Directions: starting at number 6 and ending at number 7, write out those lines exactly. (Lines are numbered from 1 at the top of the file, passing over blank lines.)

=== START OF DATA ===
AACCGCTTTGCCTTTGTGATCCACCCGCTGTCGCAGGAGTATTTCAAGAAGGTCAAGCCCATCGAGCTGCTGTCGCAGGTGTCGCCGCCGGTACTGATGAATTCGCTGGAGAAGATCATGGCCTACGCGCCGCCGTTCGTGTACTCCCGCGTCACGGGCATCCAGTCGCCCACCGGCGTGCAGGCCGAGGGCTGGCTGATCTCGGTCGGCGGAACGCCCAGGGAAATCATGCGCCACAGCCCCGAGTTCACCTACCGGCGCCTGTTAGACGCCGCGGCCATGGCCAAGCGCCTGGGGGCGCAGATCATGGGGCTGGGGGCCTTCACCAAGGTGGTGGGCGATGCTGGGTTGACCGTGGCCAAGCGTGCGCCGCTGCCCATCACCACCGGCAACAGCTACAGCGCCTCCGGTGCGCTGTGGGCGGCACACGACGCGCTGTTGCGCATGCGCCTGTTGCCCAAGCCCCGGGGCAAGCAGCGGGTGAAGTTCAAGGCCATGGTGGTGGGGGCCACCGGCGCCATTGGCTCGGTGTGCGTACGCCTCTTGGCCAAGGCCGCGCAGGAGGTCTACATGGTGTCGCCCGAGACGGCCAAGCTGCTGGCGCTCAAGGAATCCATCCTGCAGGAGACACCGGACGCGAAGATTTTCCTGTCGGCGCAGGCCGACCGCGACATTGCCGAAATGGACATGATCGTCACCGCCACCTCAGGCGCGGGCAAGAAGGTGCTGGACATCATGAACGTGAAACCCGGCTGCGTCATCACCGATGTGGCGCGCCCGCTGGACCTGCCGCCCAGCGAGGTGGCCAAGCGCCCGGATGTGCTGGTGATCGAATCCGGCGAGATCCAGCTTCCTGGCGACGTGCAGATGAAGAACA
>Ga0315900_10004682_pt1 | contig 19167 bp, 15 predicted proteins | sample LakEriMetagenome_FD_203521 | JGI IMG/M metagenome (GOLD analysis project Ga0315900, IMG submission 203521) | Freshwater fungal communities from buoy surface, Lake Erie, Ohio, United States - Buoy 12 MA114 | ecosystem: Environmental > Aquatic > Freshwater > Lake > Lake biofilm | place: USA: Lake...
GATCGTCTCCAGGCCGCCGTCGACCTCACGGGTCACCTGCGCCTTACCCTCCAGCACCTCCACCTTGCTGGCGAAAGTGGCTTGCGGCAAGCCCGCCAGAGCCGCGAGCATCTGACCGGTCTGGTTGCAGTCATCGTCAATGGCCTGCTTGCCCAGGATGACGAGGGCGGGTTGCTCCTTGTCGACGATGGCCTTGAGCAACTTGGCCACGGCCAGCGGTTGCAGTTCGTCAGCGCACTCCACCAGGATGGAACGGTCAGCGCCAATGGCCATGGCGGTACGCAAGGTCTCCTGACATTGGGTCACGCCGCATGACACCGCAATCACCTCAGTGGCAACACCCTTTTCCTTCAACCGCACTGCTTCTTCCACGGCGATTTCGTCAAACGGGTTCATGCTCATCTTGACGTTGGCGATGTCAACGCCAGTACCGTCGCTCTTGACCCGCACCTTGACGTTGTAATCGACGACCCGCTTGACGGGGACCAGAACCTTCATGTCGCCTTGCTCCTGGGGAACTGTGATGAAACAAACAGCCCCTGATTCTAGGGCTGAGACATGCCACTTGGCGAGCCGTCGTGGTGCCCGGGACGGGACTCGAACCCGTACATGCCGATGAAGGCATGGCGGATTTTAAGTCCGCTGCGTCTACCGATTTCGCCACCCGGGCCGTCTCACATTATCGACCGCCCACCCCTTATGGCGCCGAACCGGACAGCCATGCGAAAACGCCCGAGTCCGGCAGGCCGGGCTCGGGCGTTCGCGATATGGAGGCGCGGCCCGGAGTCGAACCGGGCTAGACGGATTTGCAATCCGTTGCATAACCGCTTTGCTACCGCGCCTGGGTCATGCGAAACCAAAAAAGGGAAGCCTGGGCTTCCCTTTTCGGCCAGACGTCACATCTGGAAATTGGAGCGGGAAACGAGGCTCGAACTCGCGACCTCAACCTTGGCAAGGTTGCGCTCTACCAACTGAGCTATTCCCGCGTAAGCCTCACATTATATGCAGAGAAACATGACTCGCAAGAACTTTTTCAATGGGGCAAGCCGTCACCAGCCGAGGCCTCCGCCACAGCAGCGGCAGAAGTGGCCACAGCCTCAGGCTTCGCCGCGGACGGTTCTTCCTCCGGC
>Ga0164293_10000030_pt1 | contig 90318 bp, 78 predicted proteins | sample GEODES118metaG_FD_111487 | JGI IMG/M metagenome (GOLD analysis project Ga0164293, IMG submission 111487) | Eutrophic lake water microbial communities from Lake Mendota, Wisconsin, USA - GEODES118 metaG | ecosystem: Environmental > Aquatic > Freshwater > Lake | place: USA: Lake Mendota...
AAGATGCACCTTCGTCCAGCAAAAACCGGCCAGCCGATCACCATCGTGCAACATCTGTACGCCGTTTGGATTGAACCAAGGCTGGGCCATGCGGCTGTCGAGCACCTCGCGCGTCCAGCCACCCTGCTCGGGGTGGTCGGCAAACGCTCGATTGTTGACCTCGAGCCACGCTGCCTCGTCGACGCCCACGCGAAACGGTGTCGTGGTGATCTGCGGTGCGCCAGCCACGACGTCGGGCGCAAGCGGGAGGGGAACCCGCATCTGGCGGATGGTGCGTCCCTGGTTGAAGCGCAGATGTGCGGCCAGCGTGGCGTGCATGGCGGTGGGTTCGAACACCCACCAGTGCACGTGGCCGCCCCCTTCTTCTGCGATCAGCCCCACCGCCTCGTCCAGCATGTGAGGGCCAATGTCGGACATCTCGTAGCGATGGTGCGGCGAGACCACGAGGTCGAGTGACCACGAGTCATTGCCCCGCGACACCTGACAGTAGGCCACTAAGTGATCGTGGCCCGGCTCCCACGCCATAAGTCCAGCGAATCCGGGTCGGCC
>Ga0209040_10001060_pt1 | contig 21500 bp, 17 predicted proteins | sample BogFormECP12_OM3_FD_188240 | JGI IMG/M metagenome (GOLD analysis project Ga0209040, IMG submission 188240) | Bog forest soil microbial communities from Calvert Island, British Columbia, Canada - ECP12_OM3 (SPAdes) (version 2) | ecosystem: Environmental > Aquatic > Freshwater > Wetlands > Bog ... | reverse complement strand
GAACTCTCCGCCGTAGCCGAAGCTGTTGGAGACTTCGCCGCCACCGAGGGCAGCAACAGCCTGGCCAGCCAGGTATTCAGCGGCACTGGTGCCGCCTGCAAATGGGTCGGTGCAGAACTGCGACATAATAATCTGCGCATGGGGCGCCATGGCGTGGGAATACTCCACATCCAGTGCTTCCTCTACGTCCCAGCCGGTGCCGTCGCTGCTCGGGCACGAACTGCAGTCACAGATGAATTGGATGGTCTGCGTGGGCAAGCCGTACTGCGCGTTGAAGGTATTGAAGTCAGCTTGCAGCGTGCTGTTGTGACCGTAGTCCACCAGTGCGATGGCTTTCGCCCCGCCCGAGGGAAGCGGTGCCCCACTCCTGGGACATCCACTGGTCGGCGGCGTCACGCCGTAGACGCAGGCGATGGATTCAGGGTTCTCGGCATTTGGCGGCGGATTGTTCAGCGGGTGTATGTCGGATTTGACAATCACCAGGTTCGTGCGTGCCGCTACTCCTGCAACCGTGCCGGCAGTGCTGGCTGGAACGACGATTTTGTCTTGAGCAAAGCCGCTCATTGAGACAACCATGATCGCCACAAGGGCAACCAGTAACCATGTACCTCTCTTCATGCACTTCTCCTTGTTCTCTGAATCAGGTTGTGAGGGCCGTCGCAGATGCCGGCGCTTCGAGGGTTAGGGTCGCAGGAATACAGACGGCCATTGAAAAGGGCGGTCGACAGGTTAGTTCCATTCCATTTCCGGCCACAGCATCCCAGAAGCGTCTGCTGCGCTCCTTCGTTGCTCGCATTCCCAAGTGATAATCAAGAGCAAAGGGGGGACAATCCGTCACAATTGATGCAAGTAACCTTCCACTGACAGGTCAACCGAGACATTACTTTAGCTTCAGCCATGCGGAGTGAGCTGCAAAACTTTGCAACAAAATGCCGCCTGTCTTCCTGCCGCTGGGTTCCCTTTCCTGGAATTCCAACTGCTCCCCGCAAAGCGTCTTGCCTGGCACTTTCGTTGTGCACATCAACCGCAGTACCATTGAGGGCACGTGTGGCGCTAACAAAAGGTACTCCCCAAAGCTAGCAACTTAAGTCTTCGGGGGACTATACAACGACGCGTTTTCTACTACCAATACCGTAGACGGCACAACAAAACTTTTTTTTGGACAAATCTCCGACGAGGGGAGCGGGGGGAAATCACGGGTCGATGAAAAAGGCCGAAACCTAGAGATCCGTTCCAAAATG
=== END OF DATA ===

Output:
>Ga0209040_10001060_pt1 | contig 21500 bp, 17 predicted proteins | sample BogFormECP12_OM3_FD_188240 | JGI IMG/M metagenome (GOLD analysis project Ga0209040, IMG submission 188240) | Bog forest soil microbial communities from Calvert Island, British Columbia, Canada - ECP12_OM3 (SPAdes) (version 2) | ecosystem: Environmental > Aquatic > Freshwater > Wetlands > Bog ... | reverse complement strand
GAACTCTCCGCCGTAGCCGAAGCTGTTGGAGACTTCGCCGCCACCGAGGGCAGCAACAGCCTGGCCAGCCAGGTATTCAGCGGCACTGGTGCCGCCTGCAAATGGGTCGGTGCAGAACTGCGACATAATAATCTGCGCATGGGGCGCCATGGCGTGGGAATACTCCACATCCAGTGCTTCCTCTACGTCCCAGCCGGTGCCGTCGCTGCTCGGGCACGAACTGCAGTCACAGATGAATTGGATGGTCTGCGTGGGCAAGCCGTACTGCGCGTTGAAGGTATTGAAGTCAGCTTGCAGCGTGCTGTTGTGACCGTAGTCCACCAGTGCGATGGCTTTCGCCCCGCCCGAGGGAAGCGGTGCCCCACTCCTGGGACATCCACTGGTCGGCGGCGTCACGCCGTAGACGCAGGCGATGGATTCAGGGTTCTCGGCATTTGGCGGCGGATTGTTCAGCGGGTGTATGTCGGATTTGACAATCACCAGGTTCGTGCGTGCCGCTACTCCTGCAACCGTGCCGGCAGTGCTGGCTGGAACGACGATTTTGTCTTGAGCAAAGCCGCTCATTGAGACAACCATGATCGCCACAAGGGCAACCAGTAACCATGTACCTCTCTTCATGCACTTCTCCTTGTTCTCTGAATCAGGTTGTGAGGGCCGTCGCAGATGCCGGCGCTTCGAGGGTTAGGGTCGCAGGAATACAGACGGCCATTGAAAAGGGCGGTCGACAGGTTAGTTCCATTCCATTTCCGGCCACAGCATCCCAGAAGCGTCTGCTGCGCTCCTTCGTTGCTCGCATTCCCAAGTGATAATCAAGAGCAAAGGGGGGACAATCCGTCACAATTGATGCAAGTAACCTTCCACTGACAGGTCAACCGAGACATTACTTTAGCTTCAGCCATGCGGAGTGAGCTGCAAAACTTTGCAACAAAATGCCGCCTGTCTTCCTGCCGCTGGGTTCCCTTTCCTGGAATTCCAACTGCTCCCCGCAAAGCGTCTTGCCTGGCACTTTCGTTGTGCACATCAACCGCAGTACCATTGAGGGCACGTGTGGCGCTAACAAAAGGTACTCCCCAAAGCTAGCAACTTAAGTCTTCGGGGGACTATACAACGACGCGTTTTCTACTACCAATACCGTAGACGGCACAACAAAACTTTTTTTTGGACAAATCTCCGACGAGGGGAGCGGGGGGAAATCACGGGTCGATGAAAAAGGCCGAAACCTAGAGATCCGTTCCAAAATG